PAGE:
The female inventors who changed the world

The female inventors who changed the world

JOY, the story of the American inventor who created the Miracle Mop, starring Jennifer Lawrence, has become one of the biggest films of the year so far. But Joy Mangano (pictured above) isn't the only woman who's great idea has made its mark on history.

To celebrate the DVD release of JOY on April 25, here's eight other woman who've changed the world with their inventions.

Florence Parpart – Modern Electric Refrigerator

It's hard to believe now that we haven't always had the use of an efficient, cololing fridge for our food. But for this modrn privilege we have a lady called Florence Parpart to thank. Florence was an entrepreneur and inventor who created the modern electric fridge; she improved the model during the time and made the first “modern” refrigerator that used electricity. She won a patent for her machine in 1914 and was successful at marketing and selling the product.

Maria Telkes – Home Solar Heating

Residential solar heating was invented by physicist and solar-power pioneer Dr. Maria Telkes,. She teamed up with the architect Eleanor Raymond, to build the first home entirely heated by solar power in 1947.

Marie Van Brittan Brown – CCTV

Marie Van Brittan Brown’s system for closed-circuit television security, patented in 1969, was intended to help people ensure their own security, as police were slow to respond to calls for help in her New York City neighbourhood. Her invention forms the basis for modern CCTV systems used for home security and police work today.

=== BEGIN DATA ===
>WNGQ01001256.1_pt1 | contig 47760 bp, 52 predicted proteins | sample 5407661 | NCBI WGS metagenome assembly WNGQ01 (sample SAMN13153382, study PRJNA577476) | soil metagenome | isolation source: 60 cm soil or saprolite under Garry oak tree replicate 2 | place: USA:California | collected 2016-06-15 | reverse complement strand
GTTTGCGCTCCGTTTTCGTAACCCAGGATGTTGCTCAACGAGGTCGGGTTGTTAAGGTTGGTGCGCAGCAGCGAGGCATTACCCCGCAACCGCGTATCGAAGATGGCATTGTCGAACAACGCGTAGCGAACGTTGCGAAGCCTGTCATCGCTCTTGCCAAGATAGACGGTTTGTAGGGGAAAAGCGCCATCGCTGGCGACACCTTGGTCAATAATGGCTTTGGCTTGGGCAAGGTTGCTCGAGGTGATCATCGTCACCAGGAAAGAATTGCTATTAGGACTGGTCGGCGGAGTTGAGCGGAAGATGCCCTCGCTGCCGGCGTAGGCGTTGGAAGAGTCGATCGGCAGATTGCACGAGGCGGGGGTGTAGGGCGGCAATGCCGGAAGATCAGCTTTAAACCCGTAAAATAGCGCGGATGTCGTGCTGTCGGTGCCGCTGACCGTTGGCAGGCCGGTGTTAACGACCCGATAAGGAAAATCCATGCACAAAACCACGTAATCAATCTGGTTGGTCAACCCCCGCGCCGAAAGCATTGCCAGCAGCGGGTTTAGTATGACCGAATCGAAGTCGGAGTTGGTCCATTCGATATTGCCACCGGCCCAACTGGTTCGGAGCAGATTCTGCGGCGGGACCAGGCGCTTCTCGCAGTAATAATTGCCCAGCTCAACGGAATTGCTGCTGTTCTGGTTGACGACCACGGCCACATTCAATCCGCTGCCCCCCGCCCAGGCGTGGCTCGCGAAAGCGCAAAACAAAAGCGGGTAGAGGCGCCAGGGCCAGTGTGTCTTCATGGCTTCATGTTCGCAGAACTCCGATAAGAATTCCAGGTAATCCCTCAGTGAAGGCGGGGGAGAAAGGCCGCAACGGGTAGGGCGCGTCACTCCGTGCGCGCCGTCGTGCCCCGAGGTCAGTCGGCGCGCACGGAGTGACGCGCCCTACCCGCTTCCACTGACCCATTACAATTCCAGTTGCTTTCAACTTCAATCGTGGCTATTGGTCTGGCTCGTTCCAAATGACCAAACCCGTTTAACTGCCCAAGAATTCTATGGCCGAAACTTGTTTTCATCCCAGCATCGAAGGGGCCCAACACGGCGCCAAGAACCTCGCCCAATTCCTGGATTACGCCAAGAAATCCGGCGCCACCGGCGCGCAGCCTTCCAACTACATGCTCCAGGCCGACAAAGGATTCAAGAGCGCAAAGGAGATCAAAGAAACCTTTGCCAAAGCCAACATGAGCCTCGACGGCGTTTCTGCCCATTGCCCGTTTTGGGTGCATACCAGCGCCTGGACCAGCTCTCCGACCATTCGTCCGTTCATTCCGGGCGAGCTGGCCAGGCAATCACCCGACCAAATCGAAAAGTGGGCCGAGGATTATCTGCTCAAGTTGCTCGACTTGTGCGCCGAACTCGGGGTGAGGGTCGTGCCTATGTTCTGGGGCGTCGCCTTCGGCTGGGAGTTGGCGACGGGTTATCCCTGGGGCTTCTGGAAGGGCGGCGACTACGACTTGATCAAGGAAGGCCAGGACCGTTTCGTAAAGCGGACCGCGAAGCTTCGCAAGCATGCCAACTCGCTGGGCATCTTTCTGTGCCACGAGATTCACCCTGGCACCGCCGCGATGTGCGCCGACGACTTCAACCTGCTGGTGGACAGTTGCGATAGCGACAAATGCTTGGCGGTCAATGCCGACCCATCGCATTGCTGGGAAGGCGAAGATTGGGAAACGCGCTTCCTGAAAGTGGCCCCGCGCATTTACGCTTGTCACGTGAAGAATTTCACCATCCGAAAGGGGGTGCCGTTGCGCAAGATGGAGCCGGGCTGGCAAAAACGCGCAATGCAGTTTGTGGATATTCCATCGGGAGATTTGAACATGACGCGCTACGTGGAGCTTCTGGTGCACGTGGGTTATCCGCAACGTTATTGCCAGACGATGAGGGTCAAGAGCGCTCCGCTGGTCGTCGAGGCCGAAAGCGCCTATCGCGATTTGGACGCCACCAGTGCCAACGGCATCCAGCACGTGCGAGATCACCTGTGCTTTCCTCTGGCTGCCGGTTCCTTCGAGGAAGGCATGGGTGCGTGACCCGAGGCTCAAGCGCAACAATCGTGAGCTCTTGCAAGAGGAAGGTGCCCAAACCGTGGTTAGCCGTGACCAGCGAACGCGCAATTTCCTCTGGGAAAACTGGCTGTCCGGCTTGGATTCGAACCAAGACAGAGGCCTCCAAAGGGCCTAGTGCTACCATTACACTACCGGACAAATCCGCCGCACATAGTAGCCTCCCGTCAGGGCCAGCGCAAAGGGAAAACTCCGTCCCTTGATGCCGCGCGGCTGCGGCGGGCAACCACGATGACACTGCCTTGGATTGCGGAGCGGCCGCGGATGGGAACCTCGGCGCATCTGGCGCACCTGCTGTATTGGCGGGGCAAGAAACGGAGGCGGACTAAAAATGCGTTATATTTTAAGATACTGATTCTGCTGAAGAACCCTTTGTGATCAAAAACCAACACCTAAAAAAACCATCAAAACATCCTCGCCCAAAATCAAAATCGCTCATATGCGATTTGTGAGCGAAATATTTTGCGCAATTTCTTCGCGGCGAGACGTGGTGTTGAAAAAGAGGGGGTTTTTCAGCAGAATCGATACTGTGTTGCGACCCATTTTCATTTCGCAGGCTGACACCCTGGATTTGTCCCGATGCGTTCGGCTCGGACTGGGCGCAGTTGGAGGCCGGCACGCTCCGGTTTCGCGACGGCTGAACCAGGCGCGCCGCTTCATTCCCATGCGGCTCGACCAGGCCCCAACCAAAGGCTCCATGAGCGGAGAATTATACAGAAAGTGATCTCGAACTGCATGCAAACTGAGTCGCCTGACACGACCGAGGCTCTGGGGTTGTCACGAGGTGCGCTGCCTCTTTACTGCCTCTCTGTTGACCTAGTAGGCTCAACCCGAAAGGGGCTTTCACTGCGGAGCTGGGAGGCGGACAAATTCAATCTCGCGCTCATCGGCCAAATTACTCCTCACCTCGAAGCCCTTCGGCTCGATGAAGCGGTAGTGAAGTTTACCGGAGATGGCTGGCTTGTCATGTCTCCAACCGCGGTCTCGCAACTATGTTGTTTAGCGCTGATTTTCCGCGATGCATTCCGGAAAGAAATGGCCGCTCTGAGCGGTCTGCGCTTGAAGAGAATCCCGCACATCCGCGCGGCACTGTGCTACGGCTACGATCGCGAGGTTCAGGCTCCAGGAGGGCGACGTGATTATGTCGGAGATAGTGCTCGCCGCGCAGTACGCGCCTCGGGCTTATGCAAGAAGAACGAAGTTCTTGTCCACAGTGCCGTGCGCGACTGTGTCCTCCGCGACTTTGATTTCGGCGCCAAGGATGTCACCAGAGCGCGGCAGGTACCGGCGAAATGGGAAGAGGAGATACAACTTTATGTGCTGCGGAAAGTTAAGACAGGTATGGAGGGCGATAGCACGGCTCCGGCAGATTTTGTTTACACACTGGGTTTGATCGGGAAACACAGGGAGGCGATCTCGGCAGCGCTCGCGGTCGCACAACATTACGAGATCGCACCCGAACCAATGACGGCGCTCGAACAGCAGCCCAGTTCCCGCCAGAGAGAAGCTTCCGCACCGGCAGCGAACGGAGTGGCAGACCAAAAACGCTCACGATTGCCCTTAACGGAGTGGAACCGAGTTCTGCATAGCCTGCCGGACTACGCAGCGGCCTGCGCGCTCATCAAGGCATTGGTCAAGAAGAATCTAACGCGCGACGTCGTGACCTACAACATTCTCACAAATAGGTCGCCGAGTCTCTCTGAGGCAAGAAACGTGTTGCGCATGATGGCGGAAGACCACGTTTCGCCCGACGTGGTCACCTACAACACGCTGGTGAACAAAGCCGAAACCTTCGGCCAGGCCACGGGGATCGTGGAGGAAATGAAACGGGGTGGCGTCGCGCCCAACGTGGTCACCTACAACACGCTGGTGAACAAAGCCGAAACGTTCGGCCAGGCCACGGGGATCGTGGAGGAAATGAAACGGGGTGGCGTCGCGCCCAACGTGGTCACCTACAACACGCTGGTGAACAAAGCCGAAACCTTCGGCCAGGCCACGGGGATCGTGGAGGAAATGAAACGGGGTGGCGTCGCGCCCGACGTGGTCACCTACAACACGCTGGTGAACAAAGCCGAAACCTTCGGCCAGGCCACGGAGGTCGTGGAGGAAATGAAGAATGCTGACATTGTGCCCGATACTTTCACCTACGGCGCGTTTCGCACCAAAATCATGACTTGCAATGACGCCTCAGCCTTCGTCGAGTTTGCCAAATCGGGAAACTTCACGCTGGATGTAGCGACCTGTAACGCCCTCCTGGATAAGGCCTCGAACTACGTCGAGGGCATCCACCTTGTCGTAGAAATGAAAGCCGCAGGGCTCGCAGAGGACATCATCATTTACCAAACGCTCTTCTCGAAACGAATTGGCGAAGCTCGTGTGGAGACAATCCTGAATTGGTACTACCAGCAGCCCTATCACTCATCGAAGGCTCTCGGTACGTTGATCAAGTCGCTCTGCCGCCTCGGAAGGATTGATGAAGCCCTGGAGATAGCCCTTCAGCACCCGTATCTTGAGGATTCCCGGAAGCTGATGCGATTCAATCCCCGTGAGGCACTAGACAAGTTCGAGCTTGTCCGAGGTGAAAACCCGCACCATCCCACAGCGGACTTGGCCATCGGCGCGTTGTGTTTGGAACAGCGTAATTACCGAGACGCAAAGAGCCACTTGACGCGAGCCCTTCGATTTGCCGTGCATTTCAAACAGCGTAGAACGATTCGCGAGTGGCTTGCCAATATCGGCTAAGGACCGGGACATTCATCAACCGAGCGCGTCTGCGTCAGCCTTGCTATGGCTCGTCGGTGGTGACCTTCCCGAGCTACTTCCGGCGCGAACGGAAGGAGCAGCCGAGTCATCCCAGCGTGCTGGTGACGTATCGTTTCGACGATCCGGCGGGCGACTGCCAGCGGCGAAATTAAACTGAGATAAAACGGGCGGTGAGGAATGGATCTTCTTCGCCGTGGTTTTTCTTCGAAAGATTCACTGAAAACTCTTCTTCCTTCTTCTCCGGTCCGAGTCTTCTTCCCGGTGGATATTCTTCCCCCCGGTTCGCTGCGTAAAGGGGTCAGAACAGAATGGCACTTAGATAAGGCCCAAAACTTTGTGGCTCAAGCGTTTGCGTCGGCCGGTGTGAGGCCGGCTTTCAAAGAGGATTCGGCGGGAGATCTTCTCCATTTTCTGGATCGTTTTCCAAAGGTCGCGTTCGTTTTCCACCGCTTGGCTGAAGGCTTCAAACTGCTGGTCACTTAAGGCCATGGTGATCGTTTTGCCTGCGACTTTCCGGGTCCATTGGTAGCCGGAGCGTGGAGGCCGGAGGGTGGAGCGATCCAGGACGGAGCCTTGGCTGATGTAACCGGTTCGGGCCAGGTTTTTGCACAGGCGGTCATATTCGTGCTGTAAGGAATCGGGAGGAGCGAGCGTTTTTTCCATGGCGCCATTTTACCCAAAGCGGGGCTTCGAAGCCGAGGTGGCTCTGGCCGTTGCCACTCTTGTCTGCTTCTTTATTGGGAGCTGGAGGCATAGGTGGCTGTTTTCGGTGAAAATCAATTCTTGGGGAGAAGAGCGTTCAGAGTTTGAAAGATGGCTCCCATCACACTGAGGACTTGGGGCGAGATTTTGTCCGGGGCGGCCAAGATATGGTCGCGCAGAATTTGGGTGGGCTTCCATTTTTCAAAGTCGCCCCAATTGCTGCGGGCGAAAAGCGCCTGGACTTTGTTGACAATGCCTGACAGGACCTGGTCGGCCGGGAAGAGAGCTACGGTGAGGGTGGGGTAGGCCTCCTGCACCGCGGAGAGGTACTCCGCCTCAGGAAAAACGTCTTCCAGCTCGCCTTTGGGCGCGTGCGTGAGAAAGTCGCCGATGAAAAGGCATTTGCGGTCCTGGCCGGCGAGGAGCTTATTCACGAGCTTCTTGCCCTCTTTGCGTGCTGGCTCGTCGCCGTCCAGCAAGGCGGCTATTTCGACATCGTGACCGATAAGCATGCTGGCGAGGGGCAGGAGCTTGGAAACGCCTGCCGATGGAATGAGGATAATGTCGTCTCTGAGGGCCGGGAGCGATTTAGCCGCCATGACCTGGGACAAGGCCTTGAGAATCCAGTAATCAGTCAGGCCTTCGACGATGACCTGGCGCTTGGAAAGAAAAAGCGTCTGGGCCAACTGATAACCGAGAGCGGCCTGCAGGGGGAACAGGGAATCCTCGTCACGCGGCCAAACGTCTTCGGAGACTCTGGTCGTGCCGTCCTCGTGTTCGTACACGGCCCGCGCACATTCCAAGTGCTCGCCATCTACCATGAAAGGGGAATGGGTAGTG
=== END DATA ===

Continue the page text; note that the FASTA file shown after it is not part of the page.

Lillian Gilbreth – Foot Pedal Bin

Lillian Gilbreth improved existing inventions with small, but ingenious, tweaks. In the early 1900s, she designed the shelves inside refrigerator doors, made the can opener easier to use, and tidied up cleaning with a foot pedal bin.

Mary Anderson – Windscreen Wipers

For the ability to see in a rain storm as we make our way from A to B we must thank Mary Anderson who invented the first manual windscreen wipers in 1903. Another woman inventor, Charlotte Bridgwood, invented an automatic version with an electric roller in 1917, although neither invention took off at the time. But by the time Anderson's patent expired in 1920, windscreen wipers were cleaning up. Cadillac was the first to include them in every car model.

 Josephine Cochrane – The Dishwasher

Patented as astonishingly early as 1886, the first dishwasher combined high water pressure, a wheel, a boiler, and a wire rack and was invented by Josephine Cochrane. After receiving a patent on December 28, 1886 she showed her invention at the 1893 World's Columbian Exposition in Chicago, and won the highest prize for "best mechanical construction, durability and adaptation to its line of work".

The word spread, and soon Cochrane was getting orders for her dishwashing machine from restaurants and hotels in Illinois. However, it wasn't until the 1950s that dishwashers became a common household item after new suburban homes were built with the plumbing required to handle the extra hot water. 

Katherine Blodgett – Glare-Free Glass

Katherine Blodgett got her glare-free glass invention patented in 1935. Thanks to this glare-free invention, we now have glass with a thin, nanometres-thick coating that entirely reduces glare and distortion. It’s called “invisible” glass for its reliability and is often used in picture framing glass and some spectacles.

Stephanie Kwolek– Kevlar

Kevlar, the material used to make bullet-proof vests, is one of the strongest materials in the world, but it was created almost by accident by DuPont chemist Stephanie Kwolek in 1966. DuPont was looking for a material for stronger tires, and Kwolek and her team kept producing a cloudy, strange chemical solution that they were throwing away. But Kwolek convinced her teammates to “weave” it into a fibre.

Take a look at the story behind JOY here:


  • JOY is available to own on Digital HD™, Blu-ray™ & DVD on April 25, courtesy of Twentieth Century Fox Home